Ed #13 Balance

Where to start?

How about with the paper the job is printed on? Everyone in the paper industry is proud to say that paper is renewable, recyclable and biodegradable. But many inside and outside the industry are also quick to point out that paper uses trees.

While it’s made of a number of fibers, including hemp, sugar cane, kenaf and, of course, recycled paper fibers, the vast majority of the world’s paper is made from trees. This is because trees contain more of the key ingredient, cellulose fiber, than most other sources.

4,000,000 trees are planted daily in the U.S.

But, for trees, the picture is not as bad as it may seem. In most of Europe and North America, paper manufacturers have long replaced the trees they harvested. And for every tree that is harvested in a managed forest, several more are planted or generated naturally. According to the USDA Forest Service, about 4 million trees are planted daily in the United States, 1.7 million of that total by the wood and paper industries1, and the total acreage of forest land remains stable.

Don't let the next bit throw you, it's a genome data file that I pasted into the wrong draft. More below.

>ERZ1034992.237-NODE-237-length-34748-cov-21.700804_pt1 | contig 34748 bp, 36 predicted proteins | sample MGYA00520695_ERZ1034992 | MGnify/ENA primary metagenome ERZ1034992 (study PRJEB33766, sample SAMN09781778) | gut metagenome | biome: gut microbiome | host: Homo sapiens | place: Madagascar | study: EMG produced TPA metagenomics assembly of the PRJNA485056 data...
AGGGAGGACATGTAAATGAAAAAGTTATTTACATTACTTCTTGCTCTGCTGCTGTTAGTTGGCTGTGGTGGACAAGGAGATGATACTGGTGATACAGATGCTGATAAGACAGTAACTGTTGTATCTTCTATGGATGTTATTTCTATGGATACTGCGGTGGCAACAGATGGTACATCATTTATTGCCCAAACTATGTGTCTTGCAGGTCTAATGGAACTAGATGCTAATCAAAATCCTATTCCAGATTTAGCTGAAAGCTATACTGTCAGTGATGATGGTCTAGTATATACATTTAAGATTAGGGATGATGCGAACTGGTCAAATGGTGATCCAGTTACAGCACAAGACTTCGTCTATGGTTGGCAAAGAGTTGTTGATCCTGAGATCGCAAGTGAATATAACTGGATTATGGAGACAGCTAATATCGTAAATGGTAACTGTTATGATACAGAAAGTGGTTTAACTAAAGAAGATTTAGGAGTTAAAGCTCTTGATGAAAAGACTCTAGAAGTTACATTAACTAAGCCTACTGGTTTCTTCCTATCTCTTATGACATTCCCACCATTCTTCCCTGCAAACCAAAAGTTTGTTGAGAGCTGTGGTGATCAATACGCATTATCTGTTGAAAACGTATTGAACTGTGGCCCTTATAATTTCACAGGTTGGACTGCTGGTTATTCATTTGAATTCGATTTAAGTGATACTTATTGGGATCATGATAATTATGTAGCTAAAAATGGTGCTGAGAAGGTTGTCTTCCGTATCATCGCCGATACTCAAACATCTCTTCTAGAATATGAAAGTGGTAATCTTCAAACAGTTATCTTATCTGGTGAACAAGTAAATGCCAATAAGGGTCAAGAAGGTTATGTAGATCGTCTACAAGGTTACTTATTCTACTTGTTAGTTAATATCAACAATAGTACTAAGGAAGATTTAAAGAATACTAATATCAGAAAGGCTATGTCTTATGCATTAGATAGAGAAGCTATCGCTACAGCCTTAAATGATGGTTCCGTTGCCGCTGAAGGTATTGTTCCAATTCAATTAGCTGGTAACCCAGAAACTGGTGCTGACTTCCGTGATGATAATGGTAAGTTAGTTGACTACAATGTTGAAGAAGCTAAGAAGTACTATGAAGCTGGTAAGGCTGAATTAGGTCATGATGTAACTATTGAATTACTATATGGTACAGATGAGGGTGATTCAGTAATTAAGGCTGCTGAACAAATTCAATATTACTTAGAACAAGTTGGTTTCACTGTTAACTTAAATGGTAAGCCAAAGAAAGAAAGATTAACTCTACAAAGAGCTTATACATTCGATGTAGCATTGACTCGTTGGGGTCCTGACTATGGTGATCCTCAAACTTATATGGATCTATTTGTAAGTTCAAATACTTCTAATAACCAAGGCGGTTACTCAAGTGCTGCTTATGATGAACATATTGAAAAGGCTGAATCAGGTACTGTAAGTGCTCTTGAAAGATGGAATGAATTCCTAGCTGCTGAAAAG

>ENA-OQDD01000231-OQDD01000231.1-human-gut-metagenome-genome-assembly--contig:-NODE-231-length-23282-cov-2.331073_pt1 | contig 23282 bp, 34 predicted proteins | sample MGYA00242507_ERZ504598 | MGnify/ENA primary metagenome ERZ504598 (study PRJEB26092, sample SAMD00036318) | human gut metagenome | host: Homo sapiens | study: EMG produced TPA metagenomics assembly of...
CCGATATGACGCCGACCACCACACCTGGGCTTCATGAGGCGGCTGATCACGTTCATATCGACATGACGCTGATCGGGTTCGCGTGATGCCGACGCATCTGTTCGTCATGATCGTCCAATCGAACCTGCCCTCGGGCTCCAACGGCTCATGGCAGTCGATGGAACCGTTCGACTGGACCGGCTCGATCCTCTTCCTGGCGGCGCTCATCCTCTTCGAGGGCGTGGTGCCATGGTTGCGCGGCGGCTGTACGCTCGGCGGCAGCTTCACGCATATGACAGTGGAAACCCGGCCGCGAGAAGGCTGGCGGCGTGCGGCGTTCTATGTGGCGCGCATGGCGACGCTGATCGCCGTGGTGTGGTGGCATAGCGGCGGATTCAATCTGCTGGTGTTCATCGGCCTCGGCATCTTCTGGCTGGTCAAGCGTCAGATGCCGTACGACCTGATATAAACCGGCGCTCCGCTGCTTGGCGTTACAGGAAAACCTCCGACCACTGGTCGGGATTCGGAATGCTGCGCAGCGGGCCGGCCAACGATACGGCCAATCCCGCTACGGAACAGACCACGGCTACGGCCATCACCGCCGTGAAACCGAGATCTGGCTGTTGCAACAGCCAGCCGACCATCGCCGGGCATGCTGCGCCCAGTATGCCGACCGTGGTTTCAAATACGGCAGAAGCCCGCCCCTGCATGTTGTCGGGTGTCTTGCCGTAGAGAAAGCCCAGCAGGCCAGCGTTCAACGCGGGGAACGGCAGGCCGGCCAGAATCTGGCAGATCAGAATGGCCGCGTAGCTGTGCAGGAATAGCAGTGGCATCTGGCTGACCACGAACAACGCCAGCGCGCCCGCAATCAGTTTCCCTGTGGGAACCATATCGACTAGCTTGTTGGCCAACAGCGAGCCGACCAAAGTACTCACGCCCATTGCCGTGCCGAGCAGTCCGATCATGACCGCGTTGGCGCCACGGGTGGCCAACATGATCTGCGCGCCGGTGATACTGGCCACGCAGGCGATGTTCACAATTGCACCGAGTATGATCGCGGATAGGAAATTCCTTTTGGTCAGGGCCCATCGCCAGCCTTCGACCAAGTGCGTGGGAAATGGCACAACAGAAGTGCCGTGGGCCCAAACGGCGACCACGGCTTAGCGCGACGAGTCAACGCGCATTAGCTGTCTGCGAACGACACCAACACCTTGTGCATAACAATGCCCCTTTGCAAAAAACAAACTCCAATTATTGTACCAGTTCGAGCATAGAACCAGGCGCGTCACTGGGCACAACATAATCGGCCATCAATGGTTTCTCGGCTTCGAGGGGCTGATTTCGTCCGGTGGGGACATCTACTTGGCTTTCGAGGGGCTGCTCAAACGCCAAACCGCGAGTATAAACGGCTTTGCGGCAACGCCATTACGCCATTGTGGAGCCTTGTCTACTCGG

57% of paper consumed in the U.S. was recovered for recycling in 2008.

What’s more, paper is one of the most recycled products used in the United States. The total recovery rate for all paper in the United States was more than 57 percent, about 340 pounds per capita, and 38 percent of the fiber used in the U.S. for paper production comes from recovered sources. That’s good, because compared to using 100 percent virgin fiber, paper made with 30 percent recovered fiber requires 10 percent less energy to manufacture. It also produces 25 percent less wastewater and 6 percent less greenhouse gas emissions. And each ton of 30 percent recycled paper conserves about 15 trees.2

Of course, not all paper is created equal. Much of the paper produced in eastern Europe, South America and Asia continues to be made from old-growth or primary forests that are not logged using sustainable practices. The result is deforestation, which results in loss of animal habitat, soil erosion and a number of other problems. To be truly sustainable, forestry practices must protect forest ecosystems and local peoples. Logging practices should minimize erosion and preserve animal habitats. Herbicides, pesticides and fertilizers should be used sparingly, if at all, and no fiber should come from areas that have high conservation value, unless harvesting is done in a way that protects that value.

1 Sustainable Forestry Initiative® Program
2 Environmental Defense Paper Calculator

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